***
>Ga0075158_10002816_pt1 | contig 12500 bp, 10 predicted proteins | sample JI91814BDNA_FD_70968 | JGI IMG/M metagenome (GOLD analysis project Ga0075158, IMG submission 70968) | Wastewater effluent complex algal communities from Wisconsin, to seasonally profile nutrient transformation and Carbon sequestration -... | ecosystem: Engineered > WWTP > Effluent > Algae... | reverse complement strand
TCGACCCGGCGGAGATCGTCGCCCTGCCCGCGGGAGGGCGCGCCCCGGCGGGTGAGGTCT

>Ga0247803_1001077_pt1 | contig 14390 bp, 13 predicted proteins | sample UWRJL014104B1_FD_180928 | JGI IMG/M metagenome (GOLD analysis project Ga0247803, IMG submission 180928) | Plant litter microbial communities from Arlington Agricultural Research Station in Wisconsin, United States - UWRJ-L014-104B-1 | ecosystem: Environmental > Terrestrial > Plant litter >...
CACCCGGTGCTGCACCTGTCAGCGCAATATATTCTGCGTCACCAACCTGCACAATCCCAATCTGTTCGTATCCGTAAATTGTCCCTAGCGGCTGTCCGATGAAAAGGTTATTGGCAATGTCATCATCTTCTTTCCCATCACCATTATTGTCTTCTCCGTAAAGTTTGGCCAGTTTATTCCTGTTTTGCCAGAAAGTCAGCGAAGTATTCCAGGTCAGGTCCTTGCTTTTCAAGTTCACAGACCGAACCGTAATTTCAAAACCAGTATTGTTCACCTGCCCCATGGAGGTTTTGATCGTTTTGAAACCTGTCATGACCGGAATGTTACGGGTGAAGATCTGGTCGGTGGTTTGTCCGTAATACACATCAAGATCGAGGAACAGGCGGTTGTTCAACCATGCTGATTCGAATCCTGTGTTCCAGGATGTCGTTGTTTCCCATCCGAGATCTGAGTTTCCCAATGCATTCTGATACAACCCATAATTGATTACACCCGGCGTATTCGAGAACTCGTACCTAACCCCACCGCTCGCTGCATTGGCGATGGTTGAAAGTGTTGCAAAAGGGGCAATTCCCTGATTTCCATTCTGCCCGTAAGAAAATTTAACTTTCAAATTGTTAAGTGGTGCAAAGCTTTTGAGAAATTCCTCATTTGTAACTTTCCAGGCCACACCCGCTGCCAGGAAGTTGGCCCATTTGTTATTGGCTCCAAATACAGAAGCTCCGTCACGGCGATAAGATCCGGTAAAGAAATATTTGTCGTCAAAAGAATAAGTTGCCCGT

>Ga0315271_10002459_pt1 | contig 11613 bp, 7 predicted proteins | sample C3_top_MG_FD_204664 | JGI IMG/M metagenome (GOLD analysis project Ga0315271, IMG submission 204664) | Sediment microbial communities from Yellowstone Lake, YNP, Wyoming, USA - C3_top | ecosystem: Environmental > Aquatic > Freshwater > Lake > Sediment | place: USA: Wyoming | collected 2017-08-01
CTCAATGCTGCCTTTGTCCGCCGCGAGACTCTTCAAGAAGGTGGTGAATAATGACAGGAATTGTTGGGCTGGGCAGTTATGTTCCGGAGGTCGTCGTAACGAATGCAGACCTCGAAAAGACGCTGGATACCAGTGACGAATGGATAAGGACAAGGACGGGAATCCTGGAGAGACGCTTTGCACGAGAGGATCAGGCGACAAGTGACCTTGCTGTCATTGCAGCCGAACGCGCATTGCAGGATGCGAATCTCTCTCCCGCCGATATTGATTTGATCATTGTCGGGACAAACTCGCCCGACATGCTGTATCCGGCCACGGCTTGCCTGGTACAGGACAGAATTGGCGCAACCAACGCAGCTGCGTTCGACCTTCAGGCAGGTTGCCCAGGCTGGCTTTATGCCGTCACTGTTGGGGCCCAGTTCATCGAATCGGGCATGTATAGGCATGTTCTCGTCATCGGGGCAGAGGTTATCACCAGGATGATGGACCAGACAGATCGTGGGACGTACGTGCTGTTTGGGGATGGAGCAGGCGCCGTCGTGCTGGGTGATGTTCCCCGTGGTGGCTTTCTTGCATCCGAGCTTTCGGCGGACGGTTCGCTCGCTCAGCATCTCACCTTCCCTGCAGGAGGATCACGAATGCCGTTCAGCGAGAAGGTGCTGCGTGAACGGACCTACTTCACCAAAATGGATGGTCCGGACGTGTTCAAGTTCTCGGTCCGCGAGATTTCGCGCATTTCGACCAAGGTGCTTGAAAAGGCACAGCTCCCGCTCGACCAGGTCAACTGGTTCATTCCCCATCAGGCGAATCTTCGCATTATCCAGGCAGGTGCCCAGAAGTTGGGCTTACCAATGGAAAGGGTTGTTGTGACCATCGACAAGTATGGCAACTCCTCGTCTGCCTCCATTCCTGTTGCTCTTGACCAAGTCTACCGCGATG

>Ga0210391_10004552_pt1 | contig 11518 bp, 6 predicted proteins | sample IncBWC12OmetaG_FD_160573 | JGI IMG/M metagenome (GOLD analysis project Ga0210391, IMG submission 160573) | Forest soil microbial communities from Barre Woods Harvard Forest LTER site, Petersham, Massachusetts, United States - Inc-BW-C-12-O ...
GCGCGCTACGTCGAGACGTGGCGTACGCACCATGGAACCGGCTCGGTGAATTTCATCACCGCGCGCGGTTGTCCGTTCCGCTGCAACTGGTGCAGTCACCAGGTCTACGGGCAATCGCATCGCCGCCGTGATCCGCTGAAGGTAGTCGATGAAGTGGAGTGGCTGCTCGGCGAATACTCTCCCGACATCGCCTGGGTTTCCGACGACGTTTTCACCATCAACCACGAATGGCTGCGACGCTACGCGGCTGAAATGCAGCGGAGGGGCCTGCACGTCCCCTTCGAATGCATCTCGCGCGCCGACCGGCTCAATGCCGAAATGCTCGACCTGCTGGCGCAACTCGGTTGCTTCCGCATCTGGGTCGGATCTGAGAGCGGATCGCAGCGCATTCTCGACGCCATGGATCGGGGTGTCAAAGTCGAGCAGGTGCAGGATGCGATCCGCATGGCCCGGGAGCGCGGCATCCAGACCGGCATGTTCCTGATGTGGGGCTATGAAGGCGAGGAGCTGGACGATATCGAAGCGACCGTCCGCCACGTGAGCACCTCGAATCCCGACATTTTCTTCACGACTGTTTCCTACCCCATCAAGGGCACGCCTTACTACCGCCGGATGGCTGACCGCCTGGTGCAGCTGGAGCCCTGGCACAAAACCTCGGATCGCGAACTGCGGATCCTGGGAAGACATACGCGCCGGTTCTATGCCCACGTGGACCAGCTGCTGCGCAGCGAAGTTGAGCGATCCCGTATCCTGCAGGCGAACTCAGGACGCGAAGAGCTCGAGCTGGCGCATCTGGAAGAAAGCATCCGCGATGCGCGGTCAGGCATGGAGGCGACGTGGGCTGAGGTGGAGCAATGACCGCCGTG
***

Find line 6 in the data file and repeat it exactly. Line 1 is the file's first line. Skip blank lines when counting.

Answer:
CTCAATGCTGCCTTTGTCCGCCGCGAGACTCTTCAAGAAGGTGGTGAATAATGACAGGAATTGTTGGGCTGGGCAGTTATGTTCCGGAGGTCGTCGTAACGAATGCAGACCTCGAAAAGACGCTGGATACCAGTGACGAATGGATAAGGACAAGGACGGGAATCCTGGAGAGACGCTTTGCACGAGAGGATCAGGCGACAAGTGACCTTGCTGTCATTGCAGCCGAACGCGCATTGCAGGATGCGAATCTCTCTCCCGCCGATATTGATTTGATCATTGTCGGGACAAACTCGCCCGACATGCTGTATCCGGCCACGGCTTGCCTGGTACAGGACAGAATTGGCGCAACCAACGCAGCTGCGTTCGACCTTCAGGCAGGTTGCCCAGGCTGGCTTTATGCCGTCACTGTTGGGGCCCAGTTCATCGAATCGGGCATGTATAGGCATGTTCTCGTCATCGGGGCAGAGGTTATCACCAGGATGATGGACCAGACAGATCGTGGGACGTACGTGCTGTTTGGGGATGGAGCAGGCGCCGTCGTGCTGGGTGATGTTCCCCGTGGTGGCTTTCTTGCATCCGAGCTTTCGGCGGACGGTTCGCTCGCTCAGCATCTCACCTTCCCTGCAGGAGGATCACGAATGCCGTTCAGCGAGAAGGTGCTGCGTGAACGGACCTACTTCACCAAAATGGATGGTCCGGACGTGTTCAAGTTCTCGGTCCGCGAGATTTCGCGCATTTCGACCAAGGTGCTTGAAAAGGCACAGCTCCCGCTCGACCAGGTCAACTGGTTCATTCCCCATCAGGCGAATCTTCGCATTATCCAGGCAGGTGCCCAGAAGTTGGGCTTACCAATGGAAAGGGTTGTTGTGACCATCGACAAGTATGGCAACTCCTCGTCTGCCTCCATTCCTGTTGCTCTTGACCAAGTCTACCGCGATG